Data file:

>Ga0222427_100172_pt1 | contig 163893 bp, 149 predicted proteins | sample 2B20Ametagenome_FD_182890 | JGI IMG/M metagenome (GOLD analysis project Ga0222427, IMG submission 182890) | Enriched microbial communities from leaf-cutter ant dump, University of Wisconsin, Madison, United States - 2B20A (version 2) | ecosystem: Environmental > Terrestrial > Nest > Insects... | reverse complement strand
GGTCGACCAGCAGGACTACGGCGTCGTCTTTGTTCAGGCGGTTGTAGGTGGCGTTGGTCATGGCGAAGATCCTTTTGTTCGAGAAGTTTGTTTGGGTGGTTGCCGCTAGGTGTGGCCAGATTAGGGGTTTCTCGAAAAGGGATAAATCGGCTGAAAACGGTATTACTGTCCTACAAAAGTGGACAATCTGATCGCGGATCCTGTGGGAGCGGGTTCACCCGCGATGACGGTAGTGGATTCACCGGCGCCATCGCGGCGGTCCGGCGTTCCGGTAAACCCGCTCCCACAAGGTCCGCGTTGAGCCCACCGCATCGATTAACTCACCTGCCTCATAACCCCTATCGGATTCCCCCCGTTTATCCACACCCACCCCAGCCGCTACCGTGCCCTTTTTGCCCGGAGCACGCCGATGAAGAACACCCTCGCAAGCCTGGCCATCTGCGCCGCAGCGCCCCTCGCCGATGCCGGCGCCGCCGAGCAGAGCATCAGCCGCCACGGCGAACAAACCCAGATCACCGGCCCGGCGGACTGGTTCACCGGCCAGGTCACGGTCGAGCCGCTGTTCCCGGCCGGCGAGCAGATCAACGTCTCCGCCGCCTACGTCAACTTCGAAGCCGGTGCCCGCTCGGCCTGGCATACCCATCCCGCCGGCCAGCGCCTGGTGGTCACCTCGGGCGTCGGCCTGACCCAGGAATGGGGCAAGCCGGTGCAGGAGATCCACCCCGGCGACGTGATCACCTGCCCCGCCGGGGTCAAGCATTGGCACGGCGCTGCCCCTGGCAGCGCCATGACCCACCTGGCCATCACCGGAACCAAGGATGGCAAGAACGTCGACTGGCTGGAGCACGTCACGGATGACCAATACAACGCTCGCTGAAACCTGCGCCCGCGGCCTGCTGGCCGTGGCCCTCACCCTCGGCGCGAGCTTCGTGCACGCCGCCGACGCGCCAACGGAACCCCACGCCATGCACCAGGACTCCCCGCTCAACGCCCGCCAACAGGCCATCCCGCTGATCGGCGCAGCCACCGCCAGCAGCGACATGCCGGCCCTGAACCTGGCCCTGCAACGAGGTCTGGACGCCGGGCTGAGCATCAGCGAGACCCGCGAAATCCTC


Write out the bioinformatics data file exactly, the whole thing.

>Ga0222427_100172_pt1 | contig 163893 bp, 149 predicted proteins | sample 2B20Ametagenome_FD_182890 | JGI IMG/M metagenome (GOLD analysis project Ga0222427, IMG submission 182890) | Enriched microbial communities from leaf-cutter ant dump, University of Wisconsin, Madison, United States - 2B20A (version 2) | ecosystem: Environmental > Terrestrial > Nest > Insects... | reverse complement strand
GGTCGACCAGCAGGACTACGGCGTCGTCTTTGTTCAGGCGGTTGTAGGTGGCGTTGGTCATGGCGAAGATCCTTTTGTTCGAGAAGTTTGTTTGGGTGGTTGCCGCTAGGTGTGGCCAGATTAGGGGTTTCTCGAAAAGGGATAAATCGGCTGAAAACGGTATTACTGTCCTACAAAAGTGGACAATCTGATCGCGGATCCTGTGGGAGCGGGTTCACCCGCGATGACGGTAGTGGATTCACCGGCGCCATCGCGGCGGTCCGGCGTTCCGGTAAACCCGCTCCCACAAGGTCCGCGTTGAGCCCACCGCATCGATTAACTCACCTGCCTCATAACCCCTATCGGATTCCCCCCGTTTATCCACACCCACCCCAGCCGCTACCGTGCCCTTTTTGCCCGGAGCACGCCGATGAAGAACACCCTCGCAAGCCTGGCCATCTGCGCCGCAGCGCCCCTCGCCGATGCCGGCGCCGCCGAGCAGAGCATCAGCCGCCACGGCGAACAAACCCAGATCACCGGCCCGGCGGACTGGTTCACCGGCCAGGTCACGGTCGAGCCGCTGTTCCCGGCCGGCGAGCAGATCAACGTCTCCGCCGCCTACGTCAACTTCGAAGCCGGTGCCCGCTCGGCCTGGCATACCCATCCCGCCGGCCAGCGCCTGGTGGTCACCTCGGGCGTCGGCCTGACCCAGGAATGGGGCAAGCCGGTGCAGGAGATCCACCCCGGCGACGTGATCACCTGCCCCGCCGGGGTCAAGCATTGGCACGGCGCTGCCCCTGGCAGCGCCATGACCCACCTGGCCATCACCGGAACCAAGGATGGCAAGAACGTCGACTGGCTGGAGCACGTCACGGATGACCAATACAACGCTCGCTGAAACCTGCGCCCGCGGCCTGCTGGCCGTGGCCCTCACCCTCGGCGCGAGCTTCGTGCACGCCGCCGACGCGCCAACGGAACCCCACGCCATGCACCAGGACTCCCCGCTCAACGCCCGCCAACAGGCCATCCCGCTGATCGGCGCAGCCACCGCCAGCAGCGACATGCCGGCCCTGAACCTGGCCCTGCAACGAGGTCTGGACGCCGGGCTGAGCATCAGCGAGACCCGCGAAATCCTC